By Chris Gill
Gretsch guitars’ popularity soared in the Sixties after George Harrison was seen using several Gretsch models, like the Country Gentleman, Tennessean and Duo-Jet. But success was fleeting. Players’ tastes changed, and the company struggled to develop new designs that appealed to guitarists. Gretsch introduced new models at a rapid pace during the Sixties, although many were just slight variations on already existing instruments.
From 1964 until 1967, just before the company’s ownership shifted from Fred Gretsch to the Baldwin Piano Company, Gretsch produced several limited runs of custom models for the Sam Ash, Sherman Clay, and Sam Goody retail stores as well as for Sal Febbraio, who operated the popular Febbraio School of Music in Mount Vernon, New York. Most of the models offered unique combinations of standard Gretsch features: the Sam Ash guitar was a Double Anniversary with cat’s-eye sound holes, the Sherman Clay guitar (a.k.a. the Silver Duke) was a Corvette with a silver-sparkle finish and a 4/2 tuner arrangement, and the Sal Febbraio was a Rally with cat’s-eye sound holes.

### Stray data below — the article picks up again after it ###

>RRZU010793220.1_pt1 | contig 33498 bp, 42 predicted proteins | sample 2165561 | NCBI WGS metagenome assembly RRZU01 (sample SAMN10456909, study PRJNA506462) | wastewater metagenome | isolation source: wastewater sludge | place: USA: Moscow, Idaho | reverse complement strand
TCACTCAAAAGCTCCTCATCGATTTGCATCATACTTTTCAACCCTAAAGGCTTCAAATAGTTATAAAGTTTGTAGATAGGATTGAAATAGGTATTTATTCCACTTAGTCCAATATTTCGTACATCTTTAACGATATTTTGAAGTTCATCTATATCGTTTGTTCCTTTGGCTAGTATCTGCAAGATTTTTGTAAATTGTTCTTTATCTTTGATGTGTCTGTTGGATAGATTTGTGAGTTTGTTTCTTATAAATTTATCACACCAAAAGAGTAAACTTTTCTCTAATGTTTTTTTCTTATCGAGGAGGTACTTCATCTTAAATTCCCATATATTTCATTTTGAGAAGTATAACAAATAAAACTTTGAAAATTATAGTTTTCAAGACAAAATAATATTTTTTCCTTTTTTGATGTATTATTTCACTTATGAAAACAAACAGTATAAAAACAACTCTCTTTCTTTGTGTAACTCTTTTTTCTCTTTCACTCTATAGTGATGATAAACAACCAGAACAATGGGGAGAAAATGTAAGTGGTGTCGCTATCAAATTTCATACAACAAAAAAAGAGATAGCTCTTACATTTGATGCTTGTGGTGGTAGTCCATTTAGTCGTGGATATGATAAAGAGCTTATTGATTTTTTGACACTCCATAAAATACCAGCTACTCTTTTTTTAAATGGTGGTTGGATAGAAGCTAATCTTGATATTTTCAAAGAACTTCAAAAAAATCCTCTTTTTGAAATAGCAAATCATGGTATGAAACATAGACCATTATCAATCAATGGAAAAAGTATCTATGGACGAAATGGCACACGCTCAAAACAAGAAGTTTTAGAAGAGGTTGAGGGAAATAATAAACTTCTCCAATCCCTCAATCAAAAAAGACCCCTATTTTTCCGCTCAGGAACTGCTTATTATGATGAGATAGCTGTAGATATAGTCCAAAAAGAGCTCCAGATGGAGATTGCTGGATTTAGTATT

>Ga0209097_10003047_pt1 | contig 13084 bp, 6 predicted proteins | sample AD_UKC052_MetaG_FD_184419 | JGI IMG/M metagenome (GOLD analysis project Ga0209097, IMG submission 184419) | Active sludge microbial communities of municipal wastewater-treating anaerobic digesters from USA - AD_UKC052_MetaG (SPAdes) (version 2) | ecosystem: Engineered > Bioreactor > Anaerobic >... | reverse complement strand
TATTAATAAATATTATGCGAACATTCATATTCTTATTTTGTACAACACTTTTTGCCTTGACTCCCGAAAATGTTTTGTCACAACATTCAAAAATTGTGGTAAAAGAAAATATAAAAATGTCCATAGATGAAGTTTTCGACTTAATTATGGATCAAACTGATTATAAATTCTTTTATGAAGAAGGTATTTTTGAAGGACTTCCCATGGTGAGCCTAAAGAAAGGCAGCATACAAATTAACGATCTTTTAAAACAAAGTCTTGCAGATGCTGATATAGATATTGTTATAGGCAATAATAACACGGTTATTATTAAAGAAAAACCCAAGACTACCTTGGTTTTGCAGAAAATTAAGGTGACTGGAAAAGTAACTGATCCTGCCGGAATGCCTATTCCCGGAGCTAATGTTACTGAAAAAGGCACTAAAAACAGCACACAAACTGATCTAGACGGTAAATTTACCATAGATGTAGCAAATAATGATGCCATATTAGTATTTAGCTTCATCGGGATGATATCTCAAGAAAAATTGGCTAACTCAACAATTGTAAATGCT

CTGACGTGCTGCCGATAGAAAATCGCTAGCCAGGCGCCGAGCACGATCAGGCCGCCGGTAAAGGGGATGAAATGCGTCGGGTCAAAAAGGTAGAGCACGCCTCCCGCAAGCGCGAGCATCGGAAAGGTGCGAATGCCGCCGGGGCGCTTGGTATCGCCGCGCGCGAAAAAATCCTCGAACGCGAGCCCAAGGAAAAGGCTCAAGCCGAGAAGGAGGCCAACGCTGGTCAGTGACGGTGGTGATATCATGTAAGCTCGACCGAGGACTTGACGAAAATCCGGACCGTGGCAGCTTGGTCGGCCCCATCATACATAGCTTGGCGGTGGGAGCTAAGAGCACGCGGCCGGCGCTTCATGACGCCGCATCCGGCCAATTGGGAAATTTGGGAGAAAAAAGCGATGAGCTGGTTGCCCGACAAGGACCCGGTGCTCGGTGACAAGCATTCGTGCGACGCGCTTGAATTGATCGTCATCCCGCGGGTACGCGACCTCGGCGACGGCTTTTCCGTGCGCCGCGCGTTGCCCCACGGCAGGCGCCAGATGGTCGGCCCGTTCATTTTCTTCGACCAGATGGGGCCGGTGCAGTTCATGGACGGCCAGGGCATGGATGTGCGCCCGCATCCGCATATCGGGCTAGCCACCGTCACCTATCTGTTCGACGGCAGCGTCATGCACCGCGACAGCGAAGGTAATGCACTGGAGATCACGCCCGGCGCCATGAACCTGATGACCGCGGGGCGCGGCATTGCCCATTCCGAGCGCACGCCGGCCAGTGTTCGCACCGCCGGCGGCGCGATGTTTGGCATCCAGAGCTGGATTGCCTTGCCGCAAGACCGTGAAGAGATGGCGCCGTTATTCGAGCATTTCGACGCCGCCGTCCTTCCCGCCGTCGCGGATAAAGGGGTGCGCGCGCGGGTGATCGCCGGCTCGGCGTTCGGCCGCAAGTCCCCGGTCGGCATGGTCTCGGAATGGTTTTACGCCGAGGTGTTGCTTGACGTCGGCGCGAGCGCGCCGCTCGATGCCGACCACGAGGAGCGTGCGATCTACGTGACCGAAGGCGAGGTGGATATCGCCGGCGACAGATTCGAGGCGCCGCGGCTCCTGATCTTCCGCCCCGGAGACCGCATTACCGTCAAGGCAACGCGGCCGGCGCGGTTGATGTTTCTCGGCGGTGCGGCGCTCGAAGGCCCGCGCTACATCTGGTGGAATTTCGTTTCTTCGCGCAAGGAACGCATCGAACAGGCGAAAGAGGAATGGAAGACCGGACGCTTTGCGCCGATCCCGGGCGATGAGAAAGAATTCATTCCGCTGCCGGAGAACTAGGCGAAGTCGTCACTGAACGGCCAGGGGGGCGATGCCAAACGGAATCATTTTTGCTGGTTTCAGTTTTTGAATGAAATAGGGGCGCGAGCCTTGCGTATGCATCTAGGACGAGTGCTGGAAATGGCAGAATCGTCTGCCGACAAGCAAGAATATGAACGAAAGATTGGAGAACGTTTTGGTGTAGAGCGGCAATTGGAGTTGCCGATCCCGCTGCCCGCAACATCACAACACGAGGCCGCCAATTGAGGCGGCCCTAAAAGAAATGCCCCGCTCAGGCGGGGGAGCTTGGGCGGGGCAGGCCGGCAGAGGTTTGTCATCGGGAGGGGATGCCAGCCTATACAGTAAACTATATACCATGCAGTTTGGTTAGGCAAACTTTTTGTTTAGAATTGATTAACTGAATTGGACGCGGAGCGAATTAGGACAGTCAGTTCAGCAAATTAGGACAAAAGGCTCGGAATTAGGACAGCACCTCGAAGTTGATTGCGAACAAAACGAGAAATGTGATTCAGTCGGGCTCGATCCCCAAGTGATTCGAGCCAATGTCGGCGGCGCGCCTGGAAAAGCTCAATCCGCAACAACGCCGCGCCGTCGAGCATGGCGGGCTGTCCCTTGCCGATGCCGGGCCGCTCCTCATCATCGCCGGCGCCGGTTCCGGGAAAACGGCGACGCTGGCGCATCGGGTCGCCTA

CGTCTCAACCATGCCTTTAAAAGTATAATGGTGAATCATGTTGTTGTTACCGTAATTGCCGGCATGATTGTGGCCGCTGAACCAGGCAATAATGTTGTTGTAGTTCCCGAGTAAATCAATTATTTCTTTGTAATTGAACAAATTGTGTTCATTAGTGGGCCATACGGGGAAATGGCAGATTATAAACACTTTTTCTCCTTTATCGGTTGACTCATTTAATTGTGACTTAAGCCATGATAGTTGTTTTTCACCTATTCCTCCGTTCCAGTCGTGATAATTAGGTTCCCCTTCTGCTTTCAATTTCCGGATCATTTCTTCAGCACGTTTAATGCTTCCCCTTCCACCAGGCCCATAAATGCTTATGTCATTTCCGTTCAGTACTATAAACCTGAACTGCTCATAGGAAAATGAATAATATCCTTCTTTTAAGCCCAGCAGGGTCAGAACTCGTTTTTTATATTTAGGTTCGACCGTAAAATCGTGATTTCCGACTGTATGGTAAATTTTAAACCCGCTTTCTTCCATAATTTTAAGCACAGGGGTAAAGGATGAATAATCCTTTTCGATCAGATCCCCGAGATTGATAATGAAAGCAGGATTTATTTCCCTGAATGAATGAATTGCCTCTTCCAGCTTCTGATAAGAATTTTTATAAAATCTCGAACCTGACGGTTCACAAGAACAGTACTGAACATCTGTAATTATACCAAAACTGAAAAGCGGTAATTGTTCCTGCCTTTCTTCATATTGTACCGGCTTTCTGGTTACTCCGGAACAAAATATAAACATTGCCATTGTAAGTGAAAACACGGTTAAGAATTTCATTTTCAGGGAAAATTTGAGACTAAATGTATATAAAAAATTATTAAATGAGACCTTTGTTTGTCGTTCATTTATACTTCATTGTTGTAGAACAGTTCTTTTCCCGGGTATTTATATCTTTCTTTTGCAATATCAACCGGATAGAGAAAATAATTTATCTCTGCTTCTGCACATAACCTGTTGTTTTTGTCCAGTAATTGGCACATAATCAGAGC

The Sam Goody Model, which is essentially a Rally with a sunburst finish, stands out for having one truly unique feature: its undeniably cool, stylized, space-age-looking G-shaped sound holes. This pristine 1967 example offered for sale by Norman’s Rare Guitars features a “Sam Goody Model” nameplate, but a few were badged as the “711 Songbird.”
The standard-issue Rally featured an active Sonic Boom treble-boost circuit with four controls and three toggle switches (pickup selector, master tone, and standby on the lower bout), but the Sam Goody Model control configuration has three volume knobs (master, neck pickup, bridge pickup) and three switches. Also unusual, but typical for the era, is the combination of Neo-Classic “thumbnail” inlays and dot inlays.
Exact production numbers of the Sam Goody Model are unknown, but estimates are that between 50 and 200 (including the Songbird variation) were made. Several specimens have appeared on the market recently, including this near-mint Goody.
For more information, visit Norman’s Rare Guitars